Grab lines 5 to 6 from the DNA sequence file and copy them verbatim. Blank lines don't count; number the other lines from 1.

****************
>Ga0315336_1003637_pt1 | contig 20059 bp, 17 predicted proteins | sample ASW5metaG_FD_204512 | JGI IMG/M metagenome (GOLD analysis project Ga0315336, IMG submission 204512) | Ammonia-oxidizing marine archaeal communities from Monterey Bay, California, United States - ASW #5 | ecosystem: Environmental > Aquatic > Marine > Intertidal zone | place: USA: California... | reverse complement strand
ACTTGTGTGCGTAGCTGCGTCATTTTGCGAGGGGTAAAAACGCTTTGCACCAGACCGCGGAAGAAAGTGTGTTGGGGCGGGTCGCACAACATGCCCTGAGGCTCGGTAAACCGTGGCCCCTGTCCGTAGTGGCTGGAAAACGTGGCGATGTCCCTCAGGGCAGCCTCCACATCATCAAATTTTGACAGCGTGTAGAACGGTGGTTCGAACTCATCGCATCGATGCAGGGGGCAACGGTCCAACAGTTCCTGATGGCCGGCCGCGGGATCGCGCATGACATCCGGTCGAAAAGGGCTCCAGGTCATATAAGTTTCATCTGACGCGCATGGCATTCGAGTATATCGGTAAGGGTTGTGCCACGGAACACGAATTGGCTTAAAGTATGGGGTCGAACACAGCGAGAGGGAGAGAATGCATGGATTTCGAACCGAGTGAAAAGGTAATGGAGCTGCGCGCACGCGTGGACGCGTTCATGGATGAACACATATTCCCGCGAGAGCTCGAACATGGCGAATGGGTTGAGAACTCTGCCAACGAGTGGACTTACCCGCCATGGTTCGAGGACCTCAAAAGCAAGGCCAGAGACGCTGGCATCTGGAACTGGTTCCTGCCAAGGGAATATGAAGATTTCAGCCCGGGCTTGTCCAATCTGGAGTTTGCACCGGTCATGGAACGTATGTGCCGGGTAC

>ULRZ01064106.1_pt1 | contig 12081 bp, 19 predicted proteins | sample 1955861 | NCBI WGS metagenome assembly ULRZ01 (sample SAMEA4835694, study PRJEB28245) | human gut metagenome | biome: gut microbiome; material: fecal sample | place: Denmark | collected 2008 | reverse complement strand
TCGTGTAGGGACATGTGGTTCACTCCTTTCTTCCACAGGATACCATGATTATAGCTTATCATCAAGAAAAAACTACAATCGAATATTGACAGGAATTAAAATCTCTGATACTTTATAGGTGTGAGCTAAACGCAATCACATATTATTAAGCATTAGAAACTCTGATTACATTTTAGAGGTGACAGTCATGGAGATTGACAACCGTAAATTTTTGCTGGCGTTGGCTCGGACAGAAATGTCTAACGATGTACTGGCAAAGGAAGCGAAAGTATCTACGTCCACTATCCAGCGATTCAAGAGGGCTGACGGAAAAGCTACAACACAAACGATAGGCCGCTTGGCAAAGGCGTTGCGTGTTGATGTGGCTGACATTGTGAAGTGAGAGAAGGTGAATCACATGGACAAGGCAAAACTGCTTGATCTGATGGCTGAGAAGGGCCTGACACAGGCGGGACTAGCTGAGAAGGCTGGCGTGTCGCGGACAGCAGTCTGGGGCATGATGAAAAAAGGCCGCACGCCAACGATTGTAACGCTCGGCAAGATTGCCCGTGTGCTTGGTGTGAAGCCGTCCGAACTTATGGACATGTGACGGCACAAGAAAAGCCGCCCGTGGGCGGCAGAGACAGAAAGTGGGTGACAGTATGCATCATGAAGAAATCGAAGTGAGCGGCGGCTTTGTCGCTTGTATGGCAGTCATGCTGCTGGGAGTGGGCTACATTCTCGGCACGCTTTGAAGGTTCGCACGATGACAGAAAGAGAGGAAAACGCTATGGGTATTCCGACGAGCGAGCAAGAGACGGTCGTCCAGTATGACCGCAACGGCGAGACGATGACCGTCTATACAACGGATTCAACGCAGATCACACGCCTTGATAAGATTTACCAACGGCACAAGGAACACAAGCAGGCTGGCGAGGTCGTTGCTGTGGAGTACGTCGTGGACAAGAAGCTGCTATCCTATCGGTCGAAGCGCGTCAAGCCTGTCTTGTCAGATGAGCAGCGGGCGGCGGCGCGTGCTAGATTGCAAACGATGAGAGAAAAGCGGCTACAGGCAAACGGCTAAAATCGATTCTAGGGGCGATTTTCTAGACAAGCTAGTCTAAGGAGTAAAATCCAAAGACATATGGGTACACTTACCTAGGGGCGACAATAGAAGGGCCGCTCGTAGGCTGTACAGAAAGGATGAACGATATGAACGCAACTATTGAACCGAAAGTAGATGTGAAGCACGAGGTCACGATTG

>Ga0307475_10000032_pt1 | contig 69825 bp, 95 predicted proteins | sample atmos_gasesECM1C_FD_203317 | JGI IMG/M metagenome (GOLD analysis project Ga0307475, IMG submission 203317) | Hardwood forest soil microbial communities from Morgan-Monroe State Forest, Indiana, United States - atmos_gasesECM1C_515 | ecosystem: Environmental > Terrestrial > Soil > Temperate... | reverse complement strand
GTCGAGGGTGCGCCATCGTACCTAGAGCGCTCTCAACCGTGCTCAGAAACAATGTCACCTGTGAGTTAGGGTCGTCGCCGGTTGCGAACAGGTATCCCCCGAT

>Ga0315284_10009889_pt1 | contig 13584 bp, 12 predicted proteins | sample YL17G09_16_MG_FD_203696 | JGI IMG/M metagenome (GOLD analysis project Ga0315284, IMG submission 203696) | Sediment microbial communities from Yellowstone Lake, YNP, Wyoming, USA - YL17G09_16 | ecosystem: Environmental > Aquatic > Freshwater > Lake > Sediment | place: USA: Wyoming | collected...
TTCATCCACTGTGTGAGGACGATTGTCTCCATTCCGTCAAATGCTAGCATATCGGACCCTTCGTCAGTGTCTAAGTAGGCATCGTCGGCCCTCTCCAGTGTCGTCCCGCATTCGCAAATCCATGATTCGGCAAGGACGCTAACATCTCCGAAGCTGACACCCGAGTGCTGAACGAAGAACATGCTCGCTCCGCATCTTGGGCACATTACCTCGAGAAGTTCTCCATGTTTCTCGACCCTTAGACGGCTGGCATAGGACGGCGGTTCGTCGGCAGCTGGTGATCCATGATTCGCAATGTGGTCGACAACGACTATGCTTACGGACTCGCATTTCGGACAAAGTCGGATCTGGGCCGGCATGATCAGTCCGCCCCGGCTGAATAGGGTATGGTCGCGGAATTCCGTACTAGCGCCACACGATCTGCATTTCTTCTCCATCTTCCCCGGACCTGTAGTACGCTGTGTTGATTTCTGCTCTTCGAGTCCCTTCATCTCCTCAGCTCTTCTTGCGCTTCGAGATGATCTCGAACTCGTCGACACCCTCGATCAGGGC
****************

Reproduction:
>Ga0307475_10000032_pt1 | contig 69825 bp, 95 predicted proteins | sample atmos_gasesECM1C_FD_203317 | JGI IMG/M metagenome (GOLD analysis project Ga0307475, IMG submission 203317) | Hardwood forest soil microbial communities from Morgan-Monroe State Forest, Indiana, United States - atmos_gasesECM1C_515 | ecosystem: Environmental > Terrestrial > Soil > Temperate... | reverse complement strand
GTCGAGGGTGCGCCATCGTACCTAGAGCGCTCTCAACCGTGCTCAGAAACAATGTCACCTGTGAGTTAGGGTCGTCGCCGGTTGCGAACAGGTATCCCCCGAT